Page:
EDITOR’S NOTE: On World Food Day, global attention should be on the 925 million people suffering undernourishment, a third of whom are children aged under 5, says Steve Wiggins, research fellow at the Overseas Development Institute. The real challenge is not curtailing speculation in the international grains markets but ensuring agriculture can fulfill its development mission of contributing to poverty and hunger reduction and feeding a growing world population while decreasing emissions and saving water, he adds.
With World Food Day being marked this weekend, sensitivities to the price of food have rarely been higher. Summer saw the futures price of wheat skyrocket by almost $100 a tonne, leading observers to voice fears of another food price spike on the scale seen in 2007/08. Such a seismic shift in prices now looks unlikely; although poor harvests in Canada, Kazakhstan, Russia and the Ukraine have pushed up cereals prices, the cumulative effect is nothing like that of two summers past.
‘United Against Hunger’ is the theme chosen by the United Nations to mark the annual focus on food markets. Such a message is important in generating attention, but away from the fanfare many still see volatility in international grain markets as their number one priority. It shouldn’t be. Curtailing speculation on grain futures is a red herring. Despite what some claim, there is little evidence that this was a major factor in the 2007/08 price spike. Supply, including stocks, had slipped behind demand so that rising prices reflected real tensions in the market, not some speculative bubble. Training our sights on speculators is to miss the real target.
That is not to say grain markets cannot be improved. They can: above all by publishing more information on stocks; and by ensuring options are available for diverting resources from livestock and industry when price spikes threaten.
The real priority on World Food Day should remain the estimated 925 million people who are undernourished; the 31% of children under five years in the developing world who are underweight and whose potential physical and mental development is undermined. These numbers are unacceptably high, leaving the world well behind the progress needed to reach Millennium Development Goal 1 on hunger by 2015.
Delivery requires a three-part agenda. One, make sure that production of cereals and other staples, grows just a little bit faster than population. Growth of less than 2% a year would suffice. With public investment in agricultural research, rural roads and policies that encourage farmers, this is not a difficult target. Two, reduce poverty: in rural areas, agricultural development is often one of the best ways to do this. Three, complement these with improved health, child care and hygiene through primary health, clean water, and education of mothers.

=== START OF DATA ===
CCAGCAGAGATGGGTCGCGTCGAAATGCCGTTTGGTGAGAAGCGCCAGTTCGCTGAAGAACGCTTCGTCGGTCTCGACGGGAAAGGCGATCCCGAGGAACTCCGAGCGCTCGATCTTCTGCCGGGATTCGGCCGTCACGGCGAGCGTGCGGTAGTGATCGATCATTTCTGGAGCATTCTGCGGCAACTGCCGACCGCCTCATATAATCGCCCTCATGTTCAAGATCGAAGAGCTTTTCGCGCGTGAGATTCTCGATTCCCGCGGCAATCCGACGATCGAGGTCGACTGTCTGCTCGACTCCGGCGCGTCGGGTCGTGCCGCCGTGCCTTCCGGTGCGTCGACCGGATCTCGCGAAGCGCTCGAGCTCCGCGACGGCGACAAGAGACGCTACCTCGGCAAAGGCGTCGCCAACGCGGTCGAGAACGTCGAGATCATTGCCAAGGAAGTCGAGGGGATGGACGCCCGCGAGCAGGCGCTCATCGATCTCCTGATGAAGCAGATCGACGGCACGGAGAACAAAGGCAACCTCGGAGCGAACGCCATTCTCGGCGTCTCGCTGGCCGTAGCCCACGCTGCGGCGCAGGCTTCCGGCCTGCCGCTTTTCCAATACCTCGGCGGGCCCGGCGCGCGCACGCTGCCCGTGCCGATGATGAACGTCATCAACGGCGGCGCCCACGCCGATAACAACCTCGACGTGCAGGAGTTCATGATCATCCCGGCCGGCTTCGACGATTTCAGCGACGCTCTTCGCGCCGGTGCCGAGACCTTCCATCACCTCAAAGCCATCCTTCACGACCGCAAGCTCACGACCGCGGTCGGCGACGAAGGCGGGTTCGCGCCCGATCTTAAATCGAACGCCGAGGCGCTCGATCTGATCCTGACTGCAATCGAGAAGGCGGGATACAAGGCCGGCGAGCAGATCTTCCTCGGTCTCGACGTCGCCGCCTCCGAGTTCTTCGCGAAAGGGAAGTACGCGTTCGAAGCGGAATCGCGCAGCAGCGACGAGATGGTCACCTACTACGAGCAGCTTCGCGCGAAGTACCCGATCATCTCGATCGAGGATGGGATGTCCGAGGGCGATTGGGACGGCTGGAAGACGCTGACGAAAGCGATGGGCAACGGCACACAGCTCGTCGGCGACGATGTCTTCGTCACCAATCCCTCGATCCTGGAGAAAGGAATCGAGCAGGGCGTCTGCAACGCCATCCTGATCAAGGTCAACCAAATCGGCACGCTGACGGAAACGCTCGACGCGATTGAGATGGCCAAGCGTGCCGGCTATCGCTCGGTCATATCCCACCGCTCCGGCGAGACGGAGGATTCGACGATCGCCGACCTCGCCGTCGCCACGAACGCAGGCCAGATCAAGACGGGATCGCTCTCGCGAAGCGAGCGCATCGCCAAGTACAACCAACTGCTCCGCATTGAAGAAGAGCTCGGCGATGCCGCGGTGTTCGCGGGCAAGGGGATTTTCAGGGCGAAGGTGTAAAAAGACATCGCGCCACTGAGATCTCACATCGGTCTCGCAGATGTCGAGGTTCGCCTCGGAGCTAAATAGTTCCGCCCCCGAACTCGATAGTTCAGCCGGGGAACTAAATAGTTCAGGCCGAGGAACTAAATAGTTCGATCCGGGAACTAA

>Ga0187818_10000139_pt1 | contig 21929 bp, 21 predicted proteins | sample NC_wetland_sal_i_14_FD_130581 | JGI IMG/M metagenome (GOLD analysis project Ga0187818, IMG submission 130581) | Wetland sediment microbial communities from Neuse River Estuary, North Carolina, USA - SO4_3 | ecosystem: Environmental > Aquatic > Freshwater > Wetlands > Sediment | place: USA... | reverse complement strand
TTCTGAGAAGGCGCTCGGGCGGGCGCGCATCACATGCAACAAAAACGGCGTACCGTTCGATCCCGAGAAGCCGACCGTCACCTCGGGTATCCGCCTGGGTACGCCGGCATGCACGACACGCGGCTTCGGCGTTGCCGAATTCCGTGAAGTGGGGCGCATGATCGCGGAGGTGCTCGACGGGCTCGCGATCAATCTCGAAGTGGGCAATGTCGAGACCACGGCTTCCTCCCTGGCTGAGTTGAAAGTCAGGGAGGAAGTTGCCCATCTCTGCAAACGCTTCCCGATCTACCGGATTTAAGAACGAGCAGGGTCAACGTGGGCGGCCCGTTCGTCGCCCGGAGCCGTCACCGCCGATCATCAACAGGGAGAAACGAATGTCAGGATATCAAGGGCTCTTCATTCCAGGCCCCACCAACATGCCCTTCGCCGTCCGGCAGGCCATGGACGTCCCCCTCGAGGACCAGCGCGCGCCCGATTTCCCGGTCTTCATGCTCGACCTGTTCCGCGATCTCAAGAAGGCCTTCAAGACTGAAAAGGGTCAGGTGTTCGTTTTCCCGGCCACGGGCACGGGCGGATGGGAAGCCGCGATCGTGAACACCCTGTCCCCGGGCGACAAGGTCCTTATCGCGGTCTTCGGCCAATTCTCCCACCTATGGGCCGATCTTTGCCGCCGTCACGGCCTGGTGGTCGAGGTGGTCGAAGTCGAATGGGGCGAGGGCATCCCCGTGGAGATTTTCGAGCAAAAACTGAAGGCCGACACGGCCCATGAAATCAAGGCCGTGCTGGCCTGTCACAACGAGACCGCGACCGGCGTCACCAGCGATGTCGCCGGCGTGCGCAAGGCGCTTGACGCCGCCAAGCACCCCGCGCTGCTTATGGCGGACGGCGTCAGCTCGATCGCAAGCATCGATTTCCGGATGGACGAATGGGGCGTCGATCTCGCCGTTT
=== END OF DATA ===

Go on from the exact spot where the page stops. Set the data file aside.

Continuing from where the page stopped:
This isn’t impossible. Over the last 25 years, Ghana ranks among the five top performers in the world in agricultural growth. Cocoa production has boomed, and staple foods production has risen by 80% in a generation. This has contributed to an increase in rural living standards that has seen 1 in 4 people lifted out of poverty by 2006 and almost halved child malnutrition since the end of the ’80s. New analysis from ODI shows Ghana will soon achieve the MDG1 of halving 1990 levels of poverty and hunger by 2015.
Population growth remains a real challenge for food and agricultural production. There will very probably be another 2.2 billion people living on the planet by 2050. They will have to be fed and, whilst the production increases needed over this period are modest, these will have to be achieved using existing resources if key tropical forests and wetlands are to be conserved.
The UK Government’s chief scientist, Professor Sir John Beddington, has warned that business as usual will lead to nightmare scarcities of food, fuel and water by 2030. If we are to avoid this, then farming will need to produce more food while economising on water use, and reduce net emissions of greenhouse gases— currently almost 30% of the global total.
The real challenge for World Food Day is to consider how agriculture can deliver on its development trinity: contribute to reducing poverty and hunger; raise production to feed a growing world population; and to do both these things while reducing net emissions and saving water. Technically the solutions are possible, but the political will for exploring the economic and social options required is imperative.
Re-published with permission by the Overseas Development Institute. Visit the original article.